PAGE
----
First and second lieutenants? I found myself very much a part of them. I did not know that there were so many people like me. We weren't particularly hardcore, West Point, killer warriors, but we weren't particularly just academicians out for a stroll in the sun either. I think everybody had a sense of -- of obligation, a sense of duty. We weren't fanatical, but we felt like we had to take our place in the line. I mean, now, that basic fundamental feeling, I think, is -- is epitomized, I guess, in Stephen Ambrose story, Citizen Soldier. I mean, in American history, you really have -- each time we go to war, have some commitment. You have just basic Americans who just feel that in their gut, that they have a duty and obligation to take their place in the line, whatever that place is. And that's really, I think, the strength of American defense. We need the professionals. We need the weapon systems. But after six years on the Armed Service Committee, my view is still the same as it was when I was a young lieutenant in Vietnam with those kids in the foxhole, you know. Their just sheer willingness to do their -- do their thing and take their place in the line is the strength of America, the strength of our defense. When we lose that, we've lost it. And so that was just a feeling in '64, '65, '66. And the feeling that I had that there was a war on and I was a young lieutenant, by now first lieutenant, and I -- I felt kind of guilty drinking sherry and being an aide to a general and living the life of luxury on the -- on the Jersey seaboard, although it was great fun; I think it was probably the best times of my life. But I felt that I needed to take my place in the line. I mean, I couldn't get over that. I couldn't get around it. And I couldn't -- and I didn't want to avoid the war of my generation. I mean, yeah, I knew this was going to be big. And as a history major, you know, these defining moments in American history come along every now and then. And if you really want to learn about it, you really hope to be part of America in the future, you'd better get in there and understand it so you can be a good leader afterward. So that's part of my ethos, my ethic. I volunteered to Vietnam, to take my place in the line, to learn what I could learn about it, to do my part and to keep my faith with my country and with my fellow soldiers. And I paid a heck of a price for it, almost didn't make it back. But now in the Senate, as I vote to send young men to war to Kosovo, to Bosnia, to Afghanistan, you know, I have a sixth sense about what they're going through. And I don't -- and I take this responsibility very, very seriously. I happen to think that committing young men and women in harm's way is the most serious decision our government can ever make and that it must be taken with all seriousness, with -- with a great sense of perspective and with a great sense that you don't commit unless you're going to be successful. And those are powerful lessons I learned out of Vietnam.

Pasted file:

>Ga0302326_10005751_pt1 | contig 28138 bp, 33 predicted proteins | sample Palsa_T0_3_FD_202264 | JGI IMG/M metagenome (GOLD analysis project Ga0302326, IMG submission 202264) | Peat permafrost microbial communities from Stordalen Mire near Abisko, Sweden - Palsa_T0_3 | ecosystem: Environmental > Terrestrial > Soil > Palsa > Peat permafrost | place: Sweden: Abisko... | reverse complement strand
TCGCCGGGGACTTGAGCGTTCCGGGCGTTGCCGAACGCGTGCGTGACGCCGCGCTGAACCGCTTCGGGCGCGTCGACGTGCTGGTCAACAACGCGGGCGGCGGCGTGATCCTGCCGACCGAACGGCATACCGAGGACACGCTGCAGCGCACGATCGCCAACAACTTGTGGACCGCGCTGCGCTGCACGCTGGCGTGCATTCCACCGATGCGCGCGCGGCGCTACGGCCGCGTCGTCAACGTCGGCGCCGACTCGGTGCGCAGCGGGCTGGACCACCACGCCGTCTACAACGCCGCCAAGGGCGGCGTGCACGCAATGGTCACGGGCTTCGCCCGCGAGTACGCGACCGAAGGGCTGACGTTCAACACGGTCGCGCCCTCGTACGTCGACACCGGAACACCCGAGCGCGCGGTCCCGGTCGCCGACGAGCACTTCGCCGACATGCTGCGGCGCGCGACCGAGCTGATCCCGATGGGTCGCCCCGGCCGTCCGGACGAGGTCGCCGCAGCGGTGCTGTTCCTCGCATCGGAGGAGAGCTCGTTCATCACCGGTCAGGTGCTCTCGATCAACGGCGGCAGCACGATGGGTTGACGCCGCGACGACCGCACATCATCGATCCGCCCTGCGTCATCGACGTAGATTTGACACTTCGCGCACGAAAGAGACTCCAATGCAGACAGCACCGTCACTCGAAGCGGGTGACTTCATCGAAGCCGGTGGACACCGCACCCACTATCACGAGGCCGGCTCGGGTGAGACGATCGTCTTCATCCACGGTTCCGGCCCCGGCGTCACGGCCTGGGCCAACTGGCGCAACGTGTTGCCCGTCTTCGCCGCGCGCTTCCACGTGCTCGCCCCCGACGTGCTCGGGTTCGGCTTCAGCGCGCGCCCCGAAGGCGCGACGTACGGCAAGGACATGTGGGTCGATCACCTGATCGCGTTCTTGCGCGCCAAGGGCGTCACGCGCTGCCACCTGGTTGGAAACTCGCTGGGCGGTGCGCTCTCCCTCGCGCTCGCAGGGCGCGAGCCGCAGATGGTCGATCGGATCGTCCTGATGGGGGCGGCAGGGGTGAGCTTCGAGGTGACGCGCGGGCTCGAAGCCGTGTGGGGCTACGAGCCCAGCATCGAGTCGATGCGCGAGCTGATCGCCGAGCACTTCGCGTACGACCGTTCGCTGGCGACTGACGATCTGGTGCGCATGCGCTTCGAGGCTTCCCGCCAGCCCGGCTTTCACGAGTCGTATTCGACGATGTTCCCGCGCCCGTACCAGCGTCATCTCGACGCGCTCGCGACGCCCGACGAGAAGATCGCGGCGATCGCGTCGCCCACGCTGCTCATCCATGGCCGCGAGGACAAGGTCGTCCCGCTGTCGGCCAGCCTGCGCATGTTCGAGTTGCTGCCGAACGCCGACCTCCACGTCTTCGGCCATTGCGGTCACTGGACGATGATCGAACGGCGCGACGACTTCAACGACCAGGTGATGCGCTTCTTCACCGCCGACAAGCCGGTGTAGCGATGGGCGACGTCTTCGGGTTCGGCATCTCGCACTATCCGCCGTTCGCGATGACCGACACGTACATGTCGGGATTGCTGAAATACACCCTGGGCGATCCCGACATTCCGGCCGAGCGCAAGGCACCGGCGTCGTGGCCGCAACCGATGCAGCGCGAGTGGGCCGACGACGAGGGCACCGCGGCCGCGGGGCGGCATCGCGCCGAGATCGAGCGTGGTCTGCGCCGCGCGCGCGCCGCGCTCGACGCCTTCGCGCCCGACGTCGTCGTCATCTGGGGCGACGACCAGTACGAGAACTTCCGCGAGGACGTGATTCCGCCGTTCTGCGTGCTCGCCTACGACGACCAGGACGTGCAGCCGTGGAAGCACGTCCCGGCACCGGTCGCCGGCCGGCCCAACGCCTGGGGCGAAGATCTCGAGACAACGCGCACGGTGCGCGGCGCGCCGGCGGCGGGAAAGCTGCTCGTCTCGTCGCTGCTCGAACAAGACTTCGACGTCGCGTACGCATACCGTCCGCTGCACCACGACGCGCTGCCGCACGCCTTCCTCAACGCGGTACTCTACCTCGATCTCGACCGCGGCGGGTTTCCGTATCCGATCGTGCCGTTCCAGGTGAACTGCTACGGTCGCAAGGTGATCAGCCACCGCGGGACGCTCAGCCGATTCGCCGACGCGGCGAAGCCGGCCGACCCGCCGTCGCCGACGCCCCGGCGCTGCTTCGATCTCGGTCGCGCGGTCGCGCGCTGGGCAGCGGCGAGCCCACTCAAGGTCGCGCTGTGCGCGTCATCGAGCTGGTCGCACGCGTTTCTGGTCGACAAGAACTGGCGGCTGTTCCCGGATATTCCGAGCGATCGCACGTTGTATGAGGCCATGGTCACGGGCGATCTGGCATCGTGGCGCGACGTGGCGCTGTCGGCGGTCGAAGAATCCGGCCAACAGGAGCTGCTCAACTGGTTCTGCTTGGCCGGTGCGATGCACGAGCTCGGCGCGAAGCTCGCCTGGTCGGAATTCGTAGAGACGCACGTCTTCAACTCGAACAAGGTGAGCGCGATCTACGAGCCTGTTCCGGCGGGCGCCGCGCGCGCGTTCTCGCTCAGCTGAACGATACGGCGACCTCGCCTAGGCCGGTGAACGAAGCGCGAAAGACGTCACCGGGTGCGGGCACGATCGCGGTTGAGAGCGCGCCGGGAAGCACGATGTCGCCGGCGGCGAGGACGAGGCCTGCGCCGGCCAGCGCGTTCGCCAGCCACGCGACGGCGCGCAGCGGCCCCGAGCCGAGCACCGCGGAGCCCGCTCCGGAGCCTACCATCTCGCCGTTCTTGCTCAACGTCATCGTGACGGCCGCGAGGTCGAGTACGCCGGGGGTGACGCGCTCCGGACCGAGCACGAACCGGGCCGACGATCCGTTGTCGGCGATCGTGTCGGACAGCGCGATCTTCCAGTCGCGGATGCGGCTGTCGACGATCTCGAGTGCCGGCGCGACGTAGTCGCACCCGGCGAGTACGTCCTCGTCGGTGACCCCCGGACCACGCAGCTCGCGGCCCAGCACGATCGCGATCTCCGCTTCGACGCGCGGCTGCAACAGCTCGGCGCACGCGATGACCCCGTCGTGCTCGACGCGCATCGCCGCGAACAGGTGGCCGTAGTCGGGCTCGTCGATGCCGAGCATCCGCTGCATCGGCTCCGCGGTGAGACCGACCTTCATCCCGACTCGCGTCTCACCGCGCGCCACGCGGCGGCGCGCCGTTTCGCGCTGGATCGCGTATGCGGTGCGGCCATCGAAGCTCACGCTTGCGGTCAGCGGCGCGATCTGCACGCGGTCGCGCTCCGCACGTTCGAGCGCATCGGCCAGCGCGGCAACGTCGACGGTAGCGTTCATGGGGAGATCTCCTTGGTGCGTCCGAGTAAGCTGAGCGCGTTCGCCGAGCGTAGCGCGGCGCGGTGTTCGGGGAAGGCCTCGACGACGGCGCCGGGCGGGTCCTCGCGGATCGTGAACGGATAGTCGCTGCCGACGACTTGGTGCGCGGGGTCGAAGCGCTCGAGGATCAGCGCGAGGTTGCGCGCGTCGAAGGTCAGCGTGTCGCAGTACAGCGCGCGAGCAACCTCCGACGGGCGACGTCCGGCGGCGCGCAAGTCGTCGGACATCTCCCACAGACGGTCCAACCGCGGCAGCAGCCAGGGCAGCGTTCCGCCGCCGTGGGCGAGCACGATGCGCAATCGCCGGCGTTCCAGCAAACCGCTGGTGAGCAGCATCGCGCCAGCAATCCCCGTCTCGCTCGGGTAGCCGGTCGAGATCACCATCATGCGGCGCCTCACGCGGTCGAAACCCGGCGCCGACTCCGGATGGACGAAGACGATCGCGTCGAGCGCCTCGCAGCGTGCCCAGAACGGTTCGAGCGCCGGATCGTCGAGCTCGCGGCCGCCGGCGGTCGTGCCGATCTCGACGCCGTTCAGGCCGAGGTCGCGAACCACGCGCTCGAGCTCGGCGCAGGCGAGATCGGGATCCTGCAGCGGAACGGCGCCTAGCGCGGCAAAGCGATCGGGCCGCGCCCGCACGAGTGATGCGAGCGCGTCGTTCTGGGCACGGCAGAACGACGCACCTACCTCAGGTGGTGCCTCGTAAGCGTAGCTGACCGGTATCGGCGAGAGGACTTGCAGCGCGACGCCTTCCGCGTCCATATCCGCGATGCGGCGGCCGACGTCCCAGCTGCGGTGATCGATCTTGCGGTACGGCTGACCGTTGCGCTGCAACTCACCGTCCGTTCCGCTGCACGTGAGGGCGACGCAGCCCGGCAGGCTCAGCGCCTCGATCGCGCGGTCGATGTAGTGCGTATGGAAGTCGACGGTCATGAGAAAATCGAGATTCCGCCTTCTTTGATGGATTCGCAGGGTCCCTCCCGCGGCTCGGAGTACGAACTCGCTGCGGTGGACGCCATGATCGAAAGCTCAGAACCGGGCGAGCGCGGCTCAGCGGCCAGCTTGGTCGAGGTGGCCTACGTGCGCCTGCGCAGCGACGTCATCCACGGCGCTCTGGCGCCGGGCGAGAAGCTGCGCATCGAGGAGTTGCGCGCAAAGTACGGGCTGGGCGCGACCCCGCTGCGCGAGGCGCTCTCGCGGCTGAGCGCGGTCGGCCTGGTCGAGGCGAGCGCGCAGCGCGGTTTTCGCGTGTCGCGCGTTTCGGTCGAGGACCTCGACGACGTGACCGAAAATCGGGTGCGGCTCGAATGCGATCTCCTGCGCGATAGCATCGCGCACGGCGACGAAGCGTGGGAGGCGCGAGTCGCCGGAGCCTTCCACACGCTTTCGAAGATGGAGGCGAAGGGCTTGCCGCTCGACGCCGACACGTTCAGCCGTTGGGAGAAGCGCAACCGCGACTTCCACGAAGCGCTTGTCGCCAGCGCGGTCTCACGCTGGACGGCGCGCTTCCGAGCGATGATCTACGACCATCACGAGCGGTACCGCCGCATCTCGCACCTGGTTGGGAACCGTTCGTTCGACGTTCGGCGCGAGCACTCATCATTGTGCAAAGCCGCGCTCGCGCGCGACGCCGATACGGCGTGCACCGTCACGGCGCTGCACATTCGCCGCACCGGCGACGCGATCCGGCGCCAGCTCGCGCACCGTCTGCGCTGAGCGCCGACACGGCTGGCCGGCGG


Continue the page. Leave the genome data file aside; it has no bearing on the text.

Edwin M. Perry:

So while you were at Fort Benning, the 11th Air Assault Test Division was there.

Max Cleland:

Yeah. Yeah. In a strange way, me and the 1st Cav were destined to be part of one another. And of course when I see the movie We Were Soldiers based on Hal Moore's great -- great book, We Were Soldiers Once... and Young, you know, I look back. And I went to that movie, and of course it brought -- I cried. That's all you can do when you go to that. Because the 1st Cav for me was the epitome of smart war because in '63, summer of '63, when I went to summer camp at Benning for ROTC, I was at Harmony Church. And I was the first barracks across the street from the 11th Air Assault headquarters. So literally, I mean, we were kept awake at night by those choppers coming in and out, in and out, in and out from the Harmony Church headquarters. And then Brigadier General Harry Kinnard, who was an airborne trooper out of World War II and who in the Army strategy wanted to overcome the tyranny of terrain -- you know, for Army guys, overcoming the tyranny of terrain was the challenge, whether airborne or air assault. And the whole air assault using helicopters was a brand-new idea. So they tested it out, the 11th Air Assault Test Division. And so I saw that happening. I went over there and talked to those warrant officers that had just come back from Vietnam that were testing out the choppers and whatever.